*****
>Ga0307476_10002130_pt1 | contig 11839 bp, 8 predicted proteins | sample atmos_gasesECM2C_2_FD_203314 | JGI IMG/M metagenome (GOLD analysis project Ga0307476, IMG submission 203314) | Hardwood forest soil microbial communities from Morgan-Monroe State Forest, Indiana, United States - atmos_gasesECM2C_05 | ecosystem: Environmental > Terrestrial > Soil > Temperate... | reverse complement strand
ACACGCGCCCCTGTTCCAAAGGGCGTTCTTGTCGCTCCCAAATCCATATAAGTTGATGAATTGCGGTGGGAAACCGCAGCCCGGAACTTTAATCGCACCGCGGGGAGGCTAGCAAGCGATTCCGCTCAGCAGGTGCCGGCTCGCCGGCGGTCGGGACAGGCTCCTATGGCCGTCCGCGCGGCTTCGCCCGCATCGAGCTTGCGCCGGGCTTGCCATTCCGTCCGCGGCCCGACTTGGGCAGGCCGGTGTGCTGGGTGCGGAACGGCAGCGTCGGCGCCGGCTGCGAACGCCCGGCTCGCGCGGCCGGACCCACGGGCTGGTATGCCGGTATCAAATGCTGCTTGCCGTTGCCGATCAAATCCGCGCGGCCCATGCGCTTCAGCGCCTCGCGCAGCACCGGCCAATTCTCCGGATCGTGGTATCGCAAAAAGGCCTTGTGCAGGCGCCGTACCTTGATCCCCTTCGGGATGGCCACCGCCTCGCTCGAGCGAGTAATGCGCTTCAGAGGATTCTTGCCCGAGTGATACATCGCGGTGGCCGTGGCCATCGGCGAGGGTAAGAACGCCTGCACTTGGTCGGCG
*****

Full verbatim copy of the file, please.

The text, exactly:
>Ga0307476_10002130_pt1 | contig 11839 bp, 8 predicted proteins | sample atmos_gasesECM2C_2_FD_203314 | JGI IMG/M metagenome (GOLD analysis project Ga0307476, IMG submission 203314) | Hardwood forest soil microbial communities from Morgan-Monroe State Forest, Indiana, United States - atmos_gasesECM2C_05 | ecosystem: Environmental > Terrestrial > Soil > Temperate... | reverse complement strand
ACACGCGCCCCTGTTCCAAAGGGCGTTCTTGTCGCTCCCAAATCCATATAAGTTGATGAATTGCGGTGGGAAACCGCAGCCCGGAACTTTAATCGCACCGCGGGGAGGCTAGCAAGCGATTCCGCTCAGCAGGTGCCGGCTCGCCGGCGGTCGGGACAGGCTCCTATGGCCGTCCGCGCGGCTTCGCCCGCATCGAGCTTGCGCCGGGCTTGCCATTCCGTCCGCGGCCCGACTTGGGCAGGCCGGTGTGCTGGGTGCGGAACGGCAGCGTCGGCGCCGGCTGCGAACGCCCGGCTCGCGCGGCCGGACCCACGGGCTGGTATGCCGGTATCAAATGCTGCTTGCCGTTGCCGATCAAATCCGCGCGGCCCATGCGCTTCAGCGCCTCGCGCAGCACCGGCCAATTCTCCGGATCGTGGTATCGCAAAAAGGCCTTGTGCAGGCGCCGTACCTTGATCCCCTTCGGGATGGCCACCGCCTCGCTCGAGCGAGTAATGCGCTTCAGAGGATTCTTGCCCGAGTGATACATCGCGGTGGCCGTGGCCATCGGCGAGGGTAAGAACGCCTGCACTTGGTCGGCG